In 2008, while arguing for the need to formally introduce Sharia law into the law of the United Kingdom, the Archbishop of Canterbury claimed Sharia law was "inevitable" in the UK . He denied it was an "alien" system and called for "constructive accommodation" of Muslim law. He did this in a calculated and provocative manner, while denying a place for its more "extreme punishments."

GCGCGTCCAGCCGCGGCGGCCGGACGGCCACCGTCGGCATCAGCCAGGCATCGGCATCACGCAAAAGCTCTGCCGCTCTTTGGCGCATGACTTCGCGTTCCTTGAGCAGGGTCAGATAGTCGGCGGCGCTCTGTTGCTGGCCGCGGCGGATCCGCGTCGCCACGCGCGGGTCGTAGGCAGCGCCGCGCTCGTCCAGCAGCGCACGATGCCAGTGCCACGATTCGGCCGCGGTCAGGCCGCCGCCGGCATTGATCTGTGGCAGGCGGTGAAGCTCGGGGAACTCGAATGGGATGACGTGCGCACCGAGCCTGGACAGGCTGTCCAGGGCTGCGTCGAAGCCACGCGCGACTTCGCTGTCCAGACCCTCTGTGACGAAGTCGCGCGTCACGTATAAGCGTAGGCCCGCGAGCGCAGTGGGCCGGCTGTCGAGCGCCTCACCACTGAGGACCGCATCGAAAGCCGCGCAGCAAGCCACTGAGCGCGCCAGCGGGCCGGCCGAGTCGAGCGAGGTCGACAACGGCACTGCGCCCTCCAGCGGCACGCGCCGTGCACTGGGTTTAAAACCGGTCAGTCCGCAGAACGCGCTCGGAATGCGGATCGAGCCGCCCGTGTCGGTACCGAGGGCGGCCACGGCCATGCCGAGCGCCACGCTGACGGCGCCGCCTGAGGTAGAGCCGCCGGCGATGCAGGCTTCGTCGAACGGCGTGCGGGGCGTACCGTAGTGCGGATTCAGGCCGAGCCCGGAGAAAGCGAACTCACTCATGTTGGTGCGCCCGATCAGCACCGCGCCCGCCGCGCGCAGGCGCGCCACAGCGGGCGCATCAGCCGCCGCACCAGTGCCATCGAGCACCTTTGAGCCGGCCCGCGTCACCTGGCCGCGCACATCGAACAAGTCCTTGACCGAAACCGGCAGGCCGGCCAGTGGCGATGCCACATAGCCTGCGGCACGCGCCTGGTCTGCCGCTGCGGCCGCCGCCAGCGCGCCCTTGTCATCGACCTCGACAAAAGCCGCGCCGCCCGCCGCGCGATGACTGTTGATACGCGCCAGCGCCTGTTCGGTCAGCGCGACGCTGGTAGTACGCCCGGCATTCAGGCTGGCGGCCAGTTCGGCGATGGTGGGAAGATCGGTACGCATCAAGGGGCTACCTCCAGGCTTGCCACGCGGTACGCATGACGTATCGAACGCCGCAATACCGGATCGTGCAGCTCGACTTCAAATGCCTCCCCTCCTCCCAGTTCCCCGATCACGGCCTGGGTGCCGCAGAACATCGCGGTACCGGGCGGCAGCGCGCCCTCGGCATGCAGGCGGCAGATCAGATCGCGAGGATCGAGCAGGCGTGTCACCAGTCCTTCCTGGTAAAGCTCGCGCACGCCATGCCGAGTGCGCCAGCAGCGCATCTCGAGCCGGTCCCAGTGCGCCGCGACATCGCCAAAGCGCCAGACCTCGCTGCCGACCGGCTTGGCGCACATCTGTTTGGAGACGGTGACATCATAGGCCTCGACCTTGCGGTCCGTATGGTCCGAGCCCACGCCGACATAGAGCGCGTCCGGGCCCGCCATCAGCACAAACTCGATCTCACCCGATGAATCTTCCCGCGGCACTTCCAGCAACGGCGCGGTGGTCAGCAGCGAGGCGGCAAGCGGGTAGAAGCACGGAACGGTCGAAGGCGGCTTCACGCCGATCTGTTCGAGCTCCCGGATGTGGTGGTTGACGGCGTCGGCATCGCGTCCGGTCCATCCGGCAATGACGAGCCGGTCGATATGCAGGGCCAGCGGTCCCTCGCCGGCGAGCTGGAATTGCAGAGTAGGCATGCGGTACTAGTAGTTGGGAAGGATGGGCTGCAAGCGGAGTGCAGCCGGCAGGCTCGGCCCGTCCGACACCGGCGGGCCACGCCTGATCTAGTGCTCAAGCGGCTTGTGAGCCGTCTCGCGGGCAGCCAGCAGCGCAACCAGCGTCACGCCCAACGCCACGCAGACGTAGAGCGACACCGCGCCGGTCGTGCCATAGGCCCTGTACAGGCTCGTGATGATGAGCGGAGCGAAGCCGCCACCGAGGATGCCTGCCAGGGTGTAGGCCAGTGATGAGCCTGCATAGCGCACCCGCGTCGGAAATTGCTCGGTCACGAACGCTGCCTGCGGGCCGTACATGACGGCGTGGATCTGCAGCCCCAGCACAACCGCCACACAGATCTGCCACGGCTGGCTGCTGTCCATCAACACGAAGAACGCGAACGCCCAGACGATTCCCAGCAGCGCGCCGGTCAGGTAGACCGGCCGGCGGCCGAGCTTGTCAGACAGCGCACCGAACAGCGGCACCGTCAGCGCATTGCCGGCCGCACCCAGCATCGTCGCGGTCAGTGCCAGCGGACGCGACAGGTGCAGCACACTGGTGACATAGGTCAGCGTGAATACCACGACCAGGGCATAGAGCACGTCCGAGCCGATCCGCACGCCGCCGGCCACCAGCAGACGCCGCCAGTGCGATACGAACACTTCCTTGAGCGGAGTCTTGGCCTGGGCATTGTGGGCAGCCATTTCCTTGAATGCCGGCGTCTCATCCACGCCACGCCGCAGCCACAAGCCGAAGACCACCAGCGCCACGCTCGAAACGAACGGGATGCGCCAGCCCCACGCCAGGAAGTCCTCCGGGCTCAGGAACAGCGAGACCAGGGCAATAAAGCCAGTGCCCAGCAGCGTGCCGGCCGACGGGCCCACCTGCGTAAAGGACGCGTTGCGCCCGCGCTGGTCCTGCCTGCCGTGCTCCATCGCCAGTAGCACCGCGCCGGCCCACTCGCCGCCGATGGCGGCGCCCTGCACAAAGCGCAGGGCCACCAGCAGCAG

It is unlikely that many members of the Muslim community would be satisfied with an Anglican primate determining the limitations of the Quran and Sharia law.
This argument was rapidly followed by the Lord Chief Justice: Lord Phillips helpfully said there was a place for Sharia law, particularly in mediation. He lamented the "widespread misunderstanding" of Sharia law. The newly established Muslim Arbitration Tribunals immediately put a picture of the Lord Chief Justice on their website in appreciation of his endorsement.